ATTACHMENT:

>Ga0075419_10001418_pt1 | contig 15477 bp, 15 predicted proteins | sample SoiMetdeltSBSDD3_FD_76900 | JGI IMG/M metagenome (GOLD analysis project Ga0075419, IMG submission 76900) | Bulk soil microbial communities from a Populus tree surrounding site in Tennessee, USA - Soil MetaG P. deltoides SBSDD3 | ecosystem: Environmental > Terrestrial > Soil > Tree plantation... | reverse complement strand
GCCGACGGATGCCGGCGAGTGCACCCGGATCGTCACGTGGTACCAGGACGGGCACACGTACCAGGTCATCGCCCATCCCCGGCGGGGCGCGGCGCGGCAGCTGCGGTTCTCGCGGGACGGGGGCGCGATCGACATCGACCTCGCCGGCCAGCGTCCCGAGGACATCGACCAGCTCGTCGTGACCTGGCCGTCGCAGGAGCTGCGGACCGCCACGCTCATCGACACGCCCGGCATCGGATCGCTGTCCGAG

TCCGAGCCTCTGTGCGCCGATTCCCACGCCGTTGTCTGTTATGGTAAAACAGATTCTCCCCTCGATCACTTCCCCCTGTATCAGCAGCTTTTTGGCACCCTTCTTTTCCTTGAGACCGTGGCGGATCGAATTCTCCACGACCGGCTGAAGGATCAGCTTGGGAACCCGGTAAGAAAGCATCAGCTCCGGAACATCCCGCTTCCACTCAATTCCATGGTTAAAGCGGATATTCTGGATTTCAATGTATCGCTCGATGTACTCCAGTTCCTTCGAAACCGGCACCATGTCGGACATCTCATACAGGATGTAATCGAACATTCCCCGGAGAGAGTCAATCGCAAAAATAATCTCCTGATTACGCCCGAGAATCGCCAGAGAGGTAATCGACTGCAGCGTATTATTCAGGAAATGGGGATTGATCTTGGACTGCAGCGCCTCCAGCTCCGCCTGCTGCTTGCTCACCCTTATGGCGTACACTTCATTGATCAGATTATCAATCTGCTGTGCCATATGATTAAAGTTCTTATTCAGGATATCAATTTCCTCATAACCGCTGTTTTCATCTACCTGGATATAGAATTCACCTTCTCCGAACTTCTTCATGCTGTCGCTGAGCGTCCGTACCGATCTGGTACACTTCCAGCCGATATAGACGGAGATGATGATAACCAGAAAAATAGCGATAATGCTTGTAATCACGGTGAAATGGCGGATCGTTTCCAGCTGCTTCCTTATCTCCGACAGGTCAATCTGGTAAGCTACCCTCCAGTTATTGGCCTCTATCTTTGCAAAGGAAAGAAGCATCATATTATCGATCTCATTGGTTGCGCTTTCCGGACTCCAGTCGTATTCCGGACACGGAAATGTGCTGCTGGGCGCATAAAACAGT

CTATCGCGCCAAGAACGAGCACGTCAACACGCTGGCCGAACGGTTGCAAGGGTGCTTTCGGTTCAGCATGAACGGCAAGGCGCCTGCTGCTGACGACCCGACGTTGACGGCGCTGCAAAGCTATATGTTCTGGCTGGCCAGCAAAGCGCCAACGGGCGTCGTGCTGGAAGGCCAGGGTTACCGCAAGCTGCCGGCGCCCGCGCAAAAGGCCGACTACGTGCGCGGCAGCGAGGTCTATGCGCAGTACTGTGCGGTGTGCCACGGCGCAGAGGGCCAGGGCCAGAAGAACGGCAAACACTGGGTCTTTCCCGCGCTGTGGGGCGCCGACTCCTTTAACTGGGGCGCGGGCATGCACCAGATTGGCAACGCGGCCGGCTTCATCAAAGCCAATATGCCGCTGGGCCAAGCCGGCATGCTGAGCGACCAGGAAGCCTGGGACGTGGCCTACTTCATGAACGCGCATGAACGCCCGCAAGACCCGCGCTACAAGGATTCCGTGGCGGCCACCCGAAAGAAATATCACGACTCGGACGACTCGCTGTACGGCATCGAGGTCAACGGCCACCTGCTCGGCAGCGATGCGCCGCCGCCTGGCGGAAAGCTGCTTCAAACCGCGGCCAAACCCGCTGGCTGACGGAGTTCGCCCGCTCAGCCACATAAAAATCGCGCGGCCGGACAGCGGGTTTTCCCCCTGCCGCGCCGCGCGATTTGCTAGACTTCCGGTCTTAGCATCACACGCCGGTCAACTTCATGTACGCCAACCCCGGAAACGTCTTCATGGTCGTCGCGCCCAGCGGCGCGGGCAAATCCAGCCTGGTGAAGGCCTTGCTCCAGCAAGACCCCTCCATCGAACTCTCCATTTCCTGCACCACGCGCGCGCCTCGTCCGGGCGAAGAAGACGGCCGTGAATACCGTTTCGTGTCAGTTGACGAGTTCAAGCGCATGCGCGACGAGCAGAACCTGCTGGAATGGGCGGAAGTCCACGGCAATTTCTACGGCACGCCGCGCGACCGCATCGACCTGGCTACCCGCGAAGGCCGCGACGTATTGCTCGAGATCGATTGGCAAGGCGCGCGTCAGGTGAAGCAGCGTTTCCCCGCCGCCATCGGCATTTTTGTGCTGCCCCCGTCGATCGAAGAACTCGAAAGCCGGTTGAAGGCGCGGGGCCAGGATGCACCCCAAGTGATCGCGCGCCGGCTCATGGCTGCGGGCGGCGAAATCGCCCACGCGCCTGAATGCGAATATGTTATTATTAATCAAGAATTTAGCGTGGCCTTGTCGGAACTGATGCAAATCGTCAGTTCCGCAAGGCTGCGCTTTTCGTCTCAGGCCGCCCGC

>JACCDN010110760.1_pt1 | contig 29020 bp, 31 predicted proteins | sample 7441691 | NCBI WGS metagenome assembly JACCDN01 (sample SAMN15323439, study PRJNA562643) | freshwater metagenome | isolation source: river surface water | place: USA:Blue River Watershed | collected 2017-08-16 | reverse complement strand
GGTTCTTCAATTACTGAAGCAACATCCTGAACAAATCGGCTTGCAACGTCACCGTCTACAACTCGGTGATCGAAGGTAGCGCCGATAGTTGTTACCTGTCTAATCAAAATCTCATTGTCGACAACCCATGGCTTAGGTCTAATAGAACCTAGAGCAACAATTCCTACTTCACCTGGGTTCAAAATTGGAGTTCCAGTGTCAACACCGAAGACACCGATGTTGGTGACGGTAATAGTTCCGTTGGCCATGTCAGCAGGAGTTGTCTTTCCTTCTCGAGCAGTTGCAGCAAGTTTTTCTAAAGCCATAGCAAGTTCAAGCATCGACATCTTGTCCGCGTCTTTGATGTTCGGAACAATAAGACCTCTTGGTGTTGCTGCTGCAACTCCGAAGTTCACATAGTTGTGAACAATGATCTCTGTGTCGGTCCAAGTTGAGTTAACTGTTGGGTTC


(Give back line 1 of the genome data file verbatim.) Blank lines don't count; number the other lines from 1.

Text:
>Ga0075419_10001418_pt1 | contig 15477 bp, 15 predicted proteins | sample SoiMetdeltSBSDD3_FD_76900 | JGI IMG/M metagenome (GOLD analysis project Ga0075419, IMG submission 76900) | Bulk soil microbial communities from a Populus tree surrounding site in Tennessee, USA - Soil MetaG P. deltoides SBSDD3 | ecosystem: Environmental > Terrestrial > Soil > Tree plantation... | reverse complement strand